What is Switzerland's specific objective?
All important GCC donor countries are currently professionalising their international cooperation processes. In doing so, they rely on the support of trustworthy and credible partners such as Switzerland.
Ultimately, Switzerland with its presence in the Gulf intends to improve the effectiveness of global cooperation by introducing a coordinated approach. We also wish to engage in specific financing partnerships designed to meet global challenges such as climate change, food security and water.
Apart from the UK, Switzerland is the only country that has an adviser stationed in the Gulf. We thus play a pioneering role and can earn much goodwill and credibility in a region that is of great interest to Switzerland in terms of security, energy, economic and migration policies. Switzerland is seen in the Gulf region as a credible, professional partner with no hidden intentions and no colonial past. At the same time, many people in the Gulf have positive memories of Switzerland, and this opens up good opportunities for us to establish a dialogue.
Can Switzerland's international cooperation be compared to the work of the Gulf Cooperation Council?
Some topics are similar: for example education, health, and work and income are focal topics for the SDC as well as for most of the Arab donors. The same is true for water, food security and measures to combat climate change.
However, there are differences in approach: the most important GCC donors to development cooperation invest in infrastructure, which the SDC hardly does any more. They are also very active in sustainable types of energy and often issue low-interest loans, while the SDC provides grants exclusively. Switzerland's strength lies in what is known as the soft components of a programme – the development of local knowledge, good governance and gender equality and the sustainability of investments. Switzerland can thus add value to joint programmes, and this is in strong demand.
These different approaches create great potential for complementary action: sensible cooperation as part of a programme can mean, for example, that the GCC donors finance the infrastructure and the SDC contributes the aforementioned Swiss strengths
Are there examples of joint action by Switzerland and the GCC countries?
Yes, there are examples in two areas. Firstly, in the area of results orientation in international cooperation, which serves as the foundation for improved effectiveness. This is a core principle of the Global Partnership for Effective Development Co-operation of Busan, which was signed by most of the GCC countries as well as by Switzerland. The SDC helps GCC donors with project cycle management (project planning, monitoring and evaluation), such as the Organisation of Islamic Cooperation in Jeddah (Saudi Arabia), the Emirates Red Crescent and the Qatar Fund for Development.
And secondly, we are also planning specific co-financing projects, e.g. health projects in Tanzania with the Abu Dhabi Fund for Development and the Kuwait Fund for Arab Economic Development. Following a common strategy, the two funds will finance health infrastructure projects through low-interest loans, while the SDC will be involved in training the local staff, for example.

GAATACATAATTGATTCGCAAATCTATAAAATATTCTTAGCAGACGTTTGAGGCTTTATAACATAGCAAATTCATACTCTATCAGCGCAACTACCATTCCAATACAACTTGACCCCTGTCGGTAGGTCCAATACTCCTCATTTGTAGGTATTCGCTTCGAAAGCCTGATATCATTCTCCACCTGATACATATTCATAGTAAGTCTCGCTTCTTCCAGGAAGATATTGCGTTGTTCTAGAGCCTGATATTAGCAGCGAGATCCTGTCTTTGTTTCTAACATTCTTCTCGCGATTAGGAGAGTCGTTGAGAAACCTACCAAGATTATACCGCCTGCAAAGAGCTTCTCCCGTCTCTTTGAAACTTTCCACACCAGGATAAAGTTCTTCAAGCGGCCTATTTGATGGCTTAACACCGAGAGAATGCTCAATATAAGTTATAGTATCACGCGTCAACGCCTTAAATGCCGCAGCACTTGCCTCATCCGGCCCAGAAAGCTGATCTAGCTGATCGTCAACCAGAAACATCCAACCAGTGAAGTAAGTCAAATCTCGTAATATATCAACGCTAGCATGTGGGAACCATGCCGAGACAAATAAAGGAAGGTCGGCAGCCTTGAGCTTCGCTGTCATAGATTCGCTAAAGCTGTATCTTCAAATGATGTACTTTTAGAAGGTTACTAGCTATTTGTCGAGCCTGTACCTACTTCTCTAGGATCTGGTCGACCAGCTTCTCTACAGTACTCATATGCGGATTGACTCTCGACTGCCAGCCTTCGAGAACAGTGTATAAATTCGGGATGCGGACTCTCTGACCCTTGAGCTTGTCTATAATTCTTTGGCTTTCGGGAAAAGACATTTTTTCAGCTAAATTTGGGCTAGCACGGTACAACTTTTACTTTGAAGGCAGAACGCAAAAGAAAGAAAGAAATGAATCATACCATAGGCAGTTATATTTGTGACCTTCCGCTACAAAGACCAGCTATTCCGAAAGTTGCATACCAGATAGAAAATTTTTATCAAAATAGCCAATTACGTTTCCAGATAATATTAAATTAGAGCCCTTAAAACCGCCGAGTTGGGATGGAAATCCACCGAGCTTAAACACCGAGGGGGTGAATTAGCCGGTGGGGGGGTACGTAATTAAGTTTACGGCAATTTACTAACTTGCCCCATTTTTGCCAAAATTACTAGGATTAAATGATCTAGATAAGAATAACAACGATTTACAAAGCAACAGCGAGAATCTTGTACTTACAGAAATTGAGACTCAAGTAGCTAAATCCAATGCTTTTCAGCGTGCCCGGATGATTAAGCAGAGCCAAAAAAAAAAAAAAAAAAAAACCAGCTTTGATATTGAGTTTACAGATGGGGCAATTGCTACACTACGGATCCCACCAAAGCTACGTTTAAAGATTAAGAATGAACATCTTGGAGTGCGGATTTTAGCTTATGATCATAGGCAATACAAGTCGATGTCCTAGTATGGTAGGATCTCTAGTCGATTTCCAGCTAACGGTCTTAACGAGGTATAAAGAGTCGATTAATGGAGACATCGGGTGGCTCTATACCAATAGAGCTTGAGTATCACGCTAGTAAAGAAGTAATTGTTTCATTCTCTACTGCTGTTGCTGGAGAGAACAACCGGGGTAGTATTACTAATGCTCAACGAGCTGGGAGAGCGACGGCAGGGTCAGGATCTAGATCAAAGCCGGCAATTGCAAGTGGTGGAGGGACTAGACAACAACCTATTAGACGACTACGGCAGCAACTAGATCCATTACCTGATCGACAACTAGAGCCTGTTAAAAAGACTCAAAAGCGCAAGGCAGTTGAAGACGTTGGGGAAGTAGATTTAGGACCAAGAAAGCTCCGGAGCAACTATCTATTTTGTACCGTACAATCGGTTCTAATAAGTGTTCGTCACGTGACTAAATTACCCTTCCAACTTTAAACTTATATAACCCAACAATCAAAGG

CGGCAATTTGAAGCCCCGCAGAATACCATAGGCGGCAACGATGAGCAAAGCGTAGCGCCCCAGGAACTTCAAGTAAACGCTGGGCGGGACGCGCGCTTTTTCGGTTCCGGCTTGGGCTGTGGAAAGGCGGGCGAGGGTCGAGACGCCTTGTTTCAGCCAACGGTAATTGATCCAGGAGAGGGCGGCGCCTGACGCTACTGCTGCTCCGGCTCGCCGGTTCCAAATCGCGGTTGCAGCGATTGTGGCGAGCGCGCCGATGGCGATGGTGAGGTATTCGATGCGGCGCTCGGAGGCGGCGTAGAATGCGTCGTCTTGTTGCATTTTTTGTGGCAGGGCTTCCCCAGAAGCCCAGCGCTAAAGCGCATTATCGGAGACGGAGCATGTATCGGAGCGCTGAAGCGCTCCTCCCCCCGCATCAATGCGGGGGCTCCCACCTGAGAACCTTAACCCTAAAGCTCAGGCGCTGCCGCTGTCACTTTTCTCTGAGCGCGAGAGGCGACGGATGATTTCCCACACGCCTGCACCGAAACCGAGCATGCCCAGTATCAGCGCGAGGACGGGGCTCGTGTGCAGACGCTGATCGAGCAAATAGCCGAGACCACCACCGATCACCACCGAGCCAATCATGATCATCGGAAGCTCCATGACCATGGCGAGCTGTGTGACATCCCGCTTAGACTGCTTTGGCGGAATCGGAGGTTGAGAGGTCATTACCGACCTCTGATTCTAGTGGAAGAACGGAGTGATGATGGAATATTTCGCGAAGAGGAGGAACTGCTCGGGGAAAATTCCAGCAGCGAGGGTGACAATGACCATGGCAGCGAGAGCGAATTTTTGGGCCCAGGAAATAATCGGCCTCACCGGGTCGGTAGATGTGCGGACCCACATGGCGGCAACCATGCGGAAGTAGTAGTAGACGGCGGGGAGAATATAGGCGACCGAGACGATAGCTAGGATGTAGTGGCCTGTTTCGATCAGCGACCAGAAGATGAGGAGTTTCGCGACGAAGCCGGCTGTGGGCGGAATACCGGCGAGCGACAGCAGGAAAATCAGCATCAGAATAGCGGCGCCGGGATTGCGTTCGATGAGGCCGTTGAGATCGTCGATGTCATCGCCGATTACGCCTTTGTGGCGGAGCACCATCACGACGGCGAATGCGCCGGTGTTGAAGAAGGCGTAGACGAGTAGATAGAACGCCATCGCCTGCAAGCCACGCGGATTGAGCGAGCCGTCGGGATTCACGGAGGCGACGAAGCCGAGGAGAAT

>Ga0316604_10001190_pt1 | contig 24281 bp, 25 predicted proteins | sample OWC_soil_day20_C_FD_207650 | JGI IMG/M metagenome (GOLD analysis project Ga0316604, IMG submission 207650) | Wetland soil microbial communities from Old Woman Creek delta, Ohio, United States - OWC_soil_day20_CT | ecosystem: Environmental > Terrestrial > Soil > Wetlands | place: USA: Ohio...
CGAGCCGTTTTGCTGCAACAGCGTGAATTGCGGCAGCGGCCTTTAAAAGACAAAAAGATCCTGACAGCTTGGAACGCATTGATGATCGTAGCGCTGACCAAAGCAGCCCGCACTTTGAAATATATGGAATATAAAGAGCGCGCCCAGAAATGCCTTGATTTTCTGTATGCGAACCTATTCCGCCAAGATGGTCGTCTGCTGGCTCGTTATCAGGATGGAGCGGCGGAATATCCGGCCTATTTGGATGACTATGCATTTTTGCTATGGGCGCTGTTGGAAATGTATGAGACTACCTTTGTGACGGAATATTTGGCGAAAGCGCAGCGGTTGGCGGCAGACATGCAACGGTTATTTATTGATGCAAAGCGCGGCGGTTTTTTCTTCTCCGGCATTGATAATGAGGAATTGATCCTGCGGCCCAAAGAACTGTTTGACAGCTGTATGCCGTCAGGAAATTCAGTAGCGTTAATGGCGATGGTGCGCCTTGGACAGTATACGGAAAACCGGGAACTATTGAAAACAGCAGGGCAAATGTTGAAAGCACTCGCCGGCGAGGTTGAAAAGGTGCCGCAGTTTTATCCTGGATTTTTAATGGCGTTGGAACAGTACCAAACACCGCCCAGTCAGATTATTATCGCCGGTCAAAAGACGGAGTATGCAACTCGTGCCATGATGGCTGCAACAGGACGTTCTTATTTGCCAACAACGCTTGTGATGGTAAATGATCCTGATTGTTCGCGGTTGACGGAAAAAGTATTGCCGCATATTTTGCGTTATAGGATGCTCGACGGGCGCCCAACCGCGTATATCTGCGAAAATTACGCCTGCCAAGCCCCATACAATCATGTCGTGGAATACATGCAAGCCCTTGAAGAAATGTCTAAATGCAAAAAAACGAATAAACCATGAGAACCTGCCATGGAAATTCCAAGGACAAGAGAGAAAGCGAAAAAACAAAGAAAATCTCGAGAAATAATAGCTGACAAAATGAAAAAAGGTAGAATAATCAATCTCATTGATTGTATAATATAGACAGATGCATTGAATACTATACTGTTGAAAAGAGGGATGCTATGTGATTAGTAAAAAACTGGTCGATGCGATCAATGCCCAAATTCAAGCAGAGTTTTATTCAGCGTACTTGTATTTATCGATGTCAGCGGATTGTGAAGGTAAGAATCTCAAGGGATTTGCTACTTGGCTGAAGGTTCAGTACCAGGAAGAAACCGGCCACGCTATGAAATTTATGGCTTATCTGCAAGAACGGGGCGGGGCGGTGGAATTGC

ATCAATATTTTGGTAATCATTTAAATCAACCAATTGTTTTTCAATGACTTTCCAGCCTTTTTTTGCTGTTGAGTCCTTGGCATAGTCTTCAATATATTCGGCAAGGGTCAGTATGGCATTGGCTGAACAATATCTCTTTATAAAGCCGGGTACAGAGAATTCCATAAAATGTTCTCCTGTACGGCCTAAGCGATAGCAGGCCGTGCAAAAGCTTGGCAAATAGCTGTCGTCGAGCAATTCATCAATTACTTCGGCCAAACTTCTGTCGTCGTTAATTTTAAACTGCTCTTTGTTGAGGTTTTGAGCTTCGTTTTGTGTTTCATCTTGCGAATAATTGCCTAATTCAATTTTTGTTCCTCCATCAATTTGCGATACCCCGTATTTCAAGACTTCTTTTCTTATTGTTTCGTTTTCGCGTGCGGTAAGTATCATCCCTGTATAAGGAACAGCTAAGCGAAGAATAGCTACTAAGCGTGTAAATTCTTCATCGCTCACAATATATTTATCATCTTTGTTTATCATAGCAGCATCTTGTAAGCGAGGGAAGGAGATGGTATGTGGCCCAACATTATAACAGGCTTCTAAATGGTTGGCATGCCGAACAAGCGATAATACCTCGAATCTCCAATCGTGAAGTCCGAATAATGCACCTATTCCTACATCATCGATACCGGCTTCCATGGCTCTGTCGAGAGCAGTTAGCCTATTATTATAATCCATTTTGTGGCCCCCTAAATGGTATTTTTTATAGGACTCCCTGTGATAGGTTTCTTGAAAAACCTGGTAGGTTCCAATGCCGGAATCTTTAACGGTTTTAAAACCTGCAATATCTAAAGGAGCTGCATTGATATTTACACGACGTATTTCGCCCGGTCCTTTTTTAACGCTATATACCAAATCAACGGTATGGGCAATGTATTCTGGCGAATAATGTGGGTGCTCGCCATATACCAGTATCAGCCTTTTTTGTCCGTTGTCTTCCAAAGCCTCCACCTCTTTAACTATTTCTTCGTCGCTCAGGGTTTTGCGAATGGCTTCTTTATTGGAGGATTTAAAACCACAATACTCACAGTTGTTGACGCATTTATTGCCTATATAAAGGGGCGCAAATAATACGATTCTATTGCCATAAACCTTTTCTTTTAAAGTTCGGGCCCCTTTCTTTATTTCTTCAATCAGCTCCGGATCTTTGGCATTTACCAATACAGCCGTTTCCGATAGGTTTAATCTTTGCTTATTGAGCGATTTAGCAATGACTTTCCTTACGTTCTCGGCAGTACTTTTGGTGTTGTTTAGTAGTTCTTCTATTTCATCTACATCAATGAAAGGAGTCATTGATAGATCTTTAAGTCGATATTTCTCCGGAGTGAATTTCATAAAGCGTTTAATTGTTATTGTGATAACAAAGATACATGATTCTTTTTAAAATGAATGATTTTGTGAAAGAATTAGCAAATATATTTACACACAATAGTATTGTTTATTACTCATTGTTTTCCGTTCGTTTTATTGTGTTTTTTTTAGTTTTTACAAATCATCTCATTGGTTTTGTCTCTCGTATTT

Why is a meeting between the OECD's Development Assistance Committee (DAC) and the countries of the Gulf Cooperation Council (Arab-DAC Dialogue) being held in Switzerland of all places?
The Arab-DAC Dialogue is really the DAC’s flagship event in its dialogue with the Arab donors. Because of our important engagement with donors in the Gulf region, the DAC asked Switzerland if we wanted to act as the host for the 2017 Dialogue. This is a special token of appreciation. For our part, it makes sense for Switzerland to act as the host.
What can we expect from this Arab-DAC Dialogue?
The dialogue offers an excellent platform for the exchange of knowledge, experiences and best practices on topics of mutual interest – in the case of the Arab-Swiss Water Day, for example, on water and sanitary facilities, i.e. the achievement of goal 6 of the 2030 Agenda for Sustainable Development.
The Arab-DAC Dialogue should also provide specific pointers as to the partnerships that can be established and the areas of focus and form of these partnerships to ensure the implementation of the 2030 Agenda and the exploitation of synergies – creating added value for all the stakeholders.
Returning to the Arab-Swiss Water Day, we are hoping for specific ideas by the end of the dialogue on how to implement the water goal of the 2030 Agenda with the help of trilateral, multilateral and global partnerships. My task on the ground would then be to flesh out and hopefully also realise these ideas with the help of the different players in the Gulf.
Why are international partnerships becoming ever more important in development cooperation?
It is simple: the challenges facing the international community, the ambitious goals of the 2030 Agenda for Sustainable Development, the humanitarian crises that are cropping up everywhere in the world require a coordinated approach with everybody working together towards a common goal in order to avoid duplication and to achieve the coordinated and effective use of scarce resources.
The need for financing, just to implement the 2030 Agenda, is enormous, and at the same time the traditional donors are slashing their budgets. Additional funds are needed that also have to be applied effectively, efficiently and sustainably. It is therefore crucial to involve new donors in the dialogue on development policy.